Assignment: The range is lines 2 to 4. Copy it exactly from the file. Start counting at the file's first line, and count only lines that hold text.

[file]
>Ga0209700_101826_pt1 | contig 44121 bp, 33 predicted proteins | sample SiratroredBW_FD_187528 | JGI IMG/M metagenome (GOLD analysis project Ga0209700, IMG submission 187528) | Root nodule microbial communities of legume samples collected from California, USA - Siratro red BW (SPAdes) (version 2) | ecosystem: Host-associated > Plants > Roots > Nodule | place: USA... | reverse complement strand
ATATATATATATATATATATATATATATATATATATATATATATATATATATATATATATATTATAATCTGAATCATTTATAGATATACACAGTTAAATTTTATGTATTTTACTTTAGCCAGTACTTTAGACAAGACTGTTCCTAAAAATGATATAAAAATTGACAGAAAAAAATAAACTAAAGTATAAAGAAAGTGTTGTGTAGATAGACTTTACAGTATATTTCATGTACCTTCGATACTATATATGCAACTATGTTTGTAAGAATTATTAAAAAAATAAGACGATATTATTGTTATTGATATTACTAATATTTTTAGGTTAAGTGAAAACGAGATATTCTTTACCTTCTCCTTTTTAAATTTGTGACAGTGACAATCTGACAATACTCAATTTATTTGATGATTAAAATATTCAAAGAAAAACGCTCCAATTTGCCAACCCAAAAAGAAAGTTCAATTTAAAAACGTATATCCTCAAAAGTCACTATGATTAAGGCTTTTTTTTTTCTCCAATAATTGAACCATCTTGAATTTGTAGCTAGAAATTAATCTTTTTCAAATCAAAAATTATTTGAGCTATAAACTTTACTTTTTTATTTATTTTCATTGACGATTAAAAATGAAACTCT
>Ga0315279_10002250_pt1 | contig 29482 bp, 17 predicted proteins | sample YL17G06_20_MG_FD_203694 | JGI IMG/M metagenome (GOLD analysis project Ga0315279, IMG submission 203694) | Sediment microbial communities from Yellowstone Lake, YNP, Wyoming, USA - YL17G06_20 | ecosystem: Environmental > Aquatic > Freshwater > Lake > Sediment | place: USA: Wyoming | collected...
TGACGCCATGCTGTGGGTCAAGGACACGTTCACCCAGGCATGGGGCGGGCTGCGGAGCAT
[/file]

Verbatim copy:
ATATATATATATATATATATATATATATATATATATATATATATATATATATATATATATATTATAATCTGAATCATTTATAGATATACACAGTTAAATTTTATGTATTTTACTTTAGCCAGTACTTTAGACAAGACTGTTCCTAAAAATGATATAAAAATTGACAGAAAAAAATAAACTAAAGTATAAAGAAAGTGTTGTGTAGATAGACTTTACAGTATATTTCATGTACCTTCGATACTATATATGCAACTATGTTTGTAAGAATTATTAAAAAAATAAGACGATATTATTGTTATTGATATTACTAATATTTTTAGGTTAAGTGAAAACGAGATATTCTTTACCTTCTCCTTTTTAAATTTGTGACAGTGACAATCTGACAATACTCAATTTATTTGATGATTAAAATATTCAAAGAAAAACGCTCCAATTTGCCAACCCAAAAAGAAAGTTCAATTTAAAAACGTATATCCTCAAAAGTCACTATGATTAAGGCTTTTTTTTTTCTCCAATAATTGAACCATCTTGAATTTGTAGCTAGAAATTAATCTTTTTCAAATCAAAAATTATTTGAGCTATAAACTTTACTTTTTTATTTATTTTCATTGACGATTAAAAATGAAACTCT
>Ga0315279_10002250_pt1 | contig 29482 bp, 17 predicted proteins | sample YL17G06_20_MG_FD_203694 | JGI IMG/M metagenome (GOLD analysis project Ga0315279, IMG submission 203694) | Sediment microbial communities from Yellowstone Lake, YNP, Wyoming, USA - YL17G06_20 | ecosystem: Environmental > Aquatic > Freshwater > Lake > Sediment | place: USA: Wyoming | collected...
TGACGCCATGCTGTGGGTCAAGGACACGTTCACCCAGGCATGGGGCGGGCTGCGGAGCAT